Date: Thu, 23 Sep 82 12:06:00 -0400 (EDT)
From: Dan Hoey <Hoey@CMU-10A >
~~~ ~~~ Subject: MegaMinx and orientation theory

analyzed this puzzle with the FHL algorithm. It was the longest
run of that algorithm that I have heard of, something like 20 CPU
hours. Necessity was the mother of checkpointing.

The standard MegaMinx has 20 corners and 30 edges. Both the edge
and corner permutation parities must be even. Corner and edge
orientation parities are zero (mod 3) and (mod 2), respectively.
These are the only invariants, so there are twenty-four orbits and
(20! 3^20 30! 2^30)/24 ~ 1.007E68
positions. In the SuperMegaMinx, a 1/5 twist of a single face
center is possible, so there are
(20! 3^20 30! 2^30 5^12)/24 ~ 2.458E76
positions. I think the MegaMinx is going to be easier than Rubik's
Revenge, not because there is more carryover from the cube, but
because there is more of the puzzle that is not affected by a
single generator. Computing a lower bound that takes account of
generators that commute is going to be difficult, however: there
are triples of commuting generators, and we can find commuting
triples {A, B, C} and {A, B, D} such that C and D do not commute.

A curious question: What do we mean by the corner orientation of
the MegaMinx when the corner permutation is not the identity? On
the cube, we took the corner colortabs on two opposite faces of a
solved cube and marked both the tab and its position. Then in a
scrambled cube we counted the position of each marked corner
colortab relative to the marked position on its cubie. This
procedure doesn't work on the dodecahedron: where should we mark
the tabs on those corner cubies that are not on the two opposite
faces?

It was a year before I realized that the choice of placing the
marks on opposite faces of the cube was arbitrary. The marked tabs
and positions can be chosen any way that gives us one marked tab
and one marked position per cubie, and has zero orientation parity
in a solved cube. It is customary to enforce the second criterion
by requiring that marked positions be the positions of marked tabs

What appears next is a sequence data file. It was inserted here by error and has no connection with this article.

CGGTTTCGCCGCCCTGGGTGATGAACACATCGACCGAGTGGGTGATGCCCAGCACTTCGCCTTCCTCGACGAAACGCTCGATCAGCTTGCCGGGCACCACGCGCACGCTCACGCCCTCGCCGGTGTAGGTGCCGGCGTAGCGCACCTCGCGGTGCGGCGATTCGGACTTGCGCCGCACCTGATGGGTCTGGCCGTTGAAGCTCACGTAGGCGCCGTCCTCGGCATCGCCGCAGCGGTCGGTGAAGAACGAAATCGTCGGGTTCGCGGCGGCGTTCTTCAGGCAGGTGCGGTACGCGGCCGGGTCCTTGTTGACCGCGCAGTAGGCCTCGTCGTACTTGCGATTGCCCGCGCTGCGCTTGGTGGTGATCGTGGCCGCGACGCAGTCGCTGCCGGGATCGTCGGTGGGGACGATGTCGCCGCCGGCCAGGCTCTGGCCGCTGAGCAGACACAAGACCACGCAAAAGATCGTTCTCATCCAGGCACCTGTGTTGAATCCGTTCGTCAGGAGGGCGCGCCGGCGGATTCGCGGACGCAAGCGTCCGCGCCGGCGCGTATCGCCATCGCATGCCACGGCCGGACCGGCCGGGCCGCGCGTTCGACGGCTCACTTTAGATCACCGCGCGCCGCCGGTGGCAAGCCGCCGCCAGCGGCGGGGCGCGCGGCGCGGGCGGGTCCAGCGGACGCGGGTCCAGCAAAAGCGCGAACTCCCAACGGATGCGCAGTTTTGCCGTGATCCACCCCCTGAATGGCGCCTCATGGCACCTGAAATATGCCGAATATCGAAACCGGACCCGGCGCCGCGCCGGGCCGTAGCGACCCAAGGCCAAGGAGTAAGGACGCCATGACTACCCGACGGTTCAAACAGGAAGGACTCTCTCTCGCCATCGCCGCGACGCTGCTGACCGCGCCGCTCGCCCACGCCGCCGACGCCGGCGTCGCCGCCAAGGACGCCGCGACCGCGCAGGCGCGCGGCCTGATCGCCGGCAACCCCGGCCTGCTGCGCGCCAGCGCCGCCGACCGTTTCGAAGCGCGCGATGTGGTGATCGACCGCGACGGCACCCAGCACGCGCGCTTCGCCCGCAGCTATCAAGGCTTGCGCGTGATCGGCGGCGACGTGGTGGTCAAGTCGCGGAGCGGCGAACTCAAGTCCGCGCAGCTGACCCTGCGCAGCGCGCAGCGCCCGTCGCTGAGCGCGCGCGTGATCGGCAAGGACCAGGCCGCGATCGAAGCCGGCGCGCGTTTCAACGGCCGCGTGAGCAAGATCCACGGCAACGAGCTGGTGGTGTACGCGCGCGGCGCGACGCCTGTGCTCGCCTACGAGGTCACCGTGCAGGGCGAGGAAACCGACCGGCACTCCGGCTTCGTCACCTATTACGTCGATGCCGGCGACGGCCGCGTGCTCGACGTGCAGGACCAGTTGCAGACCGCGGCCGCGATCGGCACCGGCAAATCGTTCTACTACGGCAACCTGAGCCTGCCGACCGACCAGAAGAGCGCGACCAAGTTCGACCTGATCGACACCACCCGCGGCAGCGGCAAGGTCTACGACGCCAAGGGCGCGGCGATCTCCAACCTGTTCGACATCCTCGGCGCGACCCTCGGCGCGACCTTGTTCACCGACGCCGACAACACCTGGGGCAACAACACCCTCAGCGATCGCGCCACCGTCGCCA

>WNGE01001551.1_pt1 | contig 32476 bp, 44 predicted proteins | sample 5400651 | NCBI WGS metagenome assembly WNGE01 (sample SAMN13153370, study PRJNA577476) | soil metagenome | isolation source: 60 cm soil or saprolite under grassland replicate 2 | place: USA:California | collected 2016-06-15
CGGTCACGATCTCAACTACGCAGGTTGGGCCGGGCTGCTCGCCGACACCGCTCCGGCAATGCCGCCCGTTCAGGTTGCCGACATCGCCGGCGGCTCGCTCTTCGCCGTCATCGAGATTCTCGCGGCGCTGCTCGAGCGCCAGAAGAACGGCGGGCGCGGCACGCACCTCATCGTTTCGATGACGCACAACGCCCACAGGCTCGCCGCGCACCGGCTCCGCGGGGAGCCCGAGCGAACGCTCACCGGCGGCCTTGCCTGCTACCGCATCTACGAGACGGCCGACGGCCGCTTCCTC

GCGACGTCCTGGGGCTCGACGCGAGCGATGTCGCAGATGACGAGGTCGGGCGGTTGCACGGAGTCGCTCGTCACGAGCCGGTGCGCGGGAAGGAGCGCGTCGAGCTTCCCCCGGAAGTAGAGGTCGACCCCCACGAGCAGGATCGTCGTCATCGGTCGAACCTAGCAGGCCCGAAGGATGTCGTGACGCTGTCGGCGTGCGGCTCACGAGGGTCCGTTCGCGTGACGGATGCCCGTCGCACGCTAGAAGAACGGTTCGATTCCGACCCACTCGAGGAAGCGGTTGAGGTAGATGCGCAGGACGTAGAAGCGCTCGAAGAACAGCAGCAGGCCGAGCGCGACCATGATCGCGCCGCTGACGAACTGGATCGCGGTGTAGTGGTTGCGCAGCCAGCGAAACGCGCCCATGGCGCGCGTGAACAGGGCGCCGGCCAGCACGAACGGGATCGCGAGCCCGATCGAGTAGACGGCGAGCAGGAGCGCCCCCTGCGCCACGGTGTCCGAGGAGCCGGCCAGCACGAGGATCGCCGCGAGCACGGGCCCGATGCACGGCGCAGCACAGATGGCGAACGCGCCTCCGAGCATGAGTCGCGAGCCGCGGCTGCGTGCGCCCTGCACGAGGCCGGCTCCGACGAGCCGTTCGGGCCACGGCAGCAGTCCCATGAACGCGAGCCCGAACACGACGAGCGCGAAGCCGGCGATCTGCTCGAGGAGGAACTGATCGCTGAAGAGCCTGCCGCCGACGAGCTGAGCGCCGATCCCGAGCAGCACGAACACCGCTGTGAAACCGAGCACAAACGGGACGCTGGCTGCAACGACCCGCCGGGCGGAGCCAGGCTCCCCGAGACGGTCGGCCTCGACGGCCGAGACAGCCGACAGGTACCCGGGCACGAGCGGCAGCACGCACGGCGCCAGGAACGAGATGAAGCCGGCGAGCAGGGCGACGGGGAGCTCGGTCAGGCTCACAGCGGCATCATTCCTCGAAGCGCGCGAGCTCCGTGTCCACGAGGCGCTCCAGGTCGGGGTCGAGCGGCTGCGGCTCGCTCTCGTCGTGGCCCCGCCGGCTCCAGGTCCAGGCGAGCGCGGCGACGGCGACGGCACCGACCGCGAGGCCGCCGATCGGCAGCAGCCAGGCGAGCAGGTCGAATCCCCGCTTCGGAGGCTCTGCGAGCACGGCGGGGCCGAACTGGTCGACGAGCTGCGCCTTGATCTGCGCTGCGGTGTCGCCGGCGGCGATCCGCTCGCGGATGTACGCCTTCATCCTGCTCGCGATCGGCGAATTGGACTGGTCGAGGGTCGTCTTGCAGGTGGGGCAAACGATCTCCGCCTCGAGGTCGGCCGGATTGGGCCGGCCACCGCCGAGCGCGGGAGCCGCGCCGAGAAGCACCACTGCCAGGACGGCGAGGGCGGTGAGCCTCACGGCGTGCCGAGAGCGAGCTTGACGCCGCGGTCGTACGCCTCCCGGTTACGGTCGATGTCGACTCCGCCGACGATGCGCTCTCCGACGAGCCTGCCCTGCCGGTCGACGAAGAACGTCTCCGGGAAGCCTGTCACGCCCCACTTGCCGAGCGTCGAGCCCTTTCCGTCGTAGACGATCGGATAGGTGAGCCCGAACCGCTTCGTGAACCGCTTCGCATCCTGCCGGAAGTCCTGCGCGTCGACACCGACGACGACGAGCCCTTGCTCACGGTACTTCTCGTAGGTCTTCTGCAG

in a solved cube. The same argument holds for edges, and both
generalize to the MegaMinx.

Why is there orientation parity? When we twist an n-gon face, the
edge cubies move in an n-cycle and their colortabs move in two
n-cycles. We call this an ``untwisted cycle''. But we could
conceive (see below) of a puzzle where the edge colortabs would
move in a single 2n-cycle. This would be a ``twisted cycle'', and
would violate orientation parity. Similar arguments hold for
corner cubies, whose kn tabs must move in k n-cycles rather than
k/d nd-cycles, for d a divisor of k (note that k=4 for the
icosahedron (but the icoshahedron has two corner tab orbits, so
quite a different argument applies)). To summarize, any puzzle
that moves pieces in untwisted cycles must preserve orientation
parity.

I wonder if some argument of this type can be made for the
tesseract. The argument depends on the orientation group being
Abelian (it has in fact been cyclic in our examples), and at least
some of the hypercubies have nonabelian orientation groups.
Perhaps we have to use Abelian quotients of the orientation groups.
Has anyone seen the paper on the tesseract that was mentioned by
Hofstatder?

Retreating to three dimensions, let's consider a variant on Rubik's
cube. Suppose you had a gear (heh) embedded in the URF and BLD
corners, such that whenever an edge cubie passed by one of these
corners (e.g. from UR to UF by twisting U) it would flip (go from
UR to FU). This would violate EOP on every quarter-twist! Of
course, you know what positions would be possible in such a puzzle.
So now let's consider gears in the FU, BL, and RD edges that twist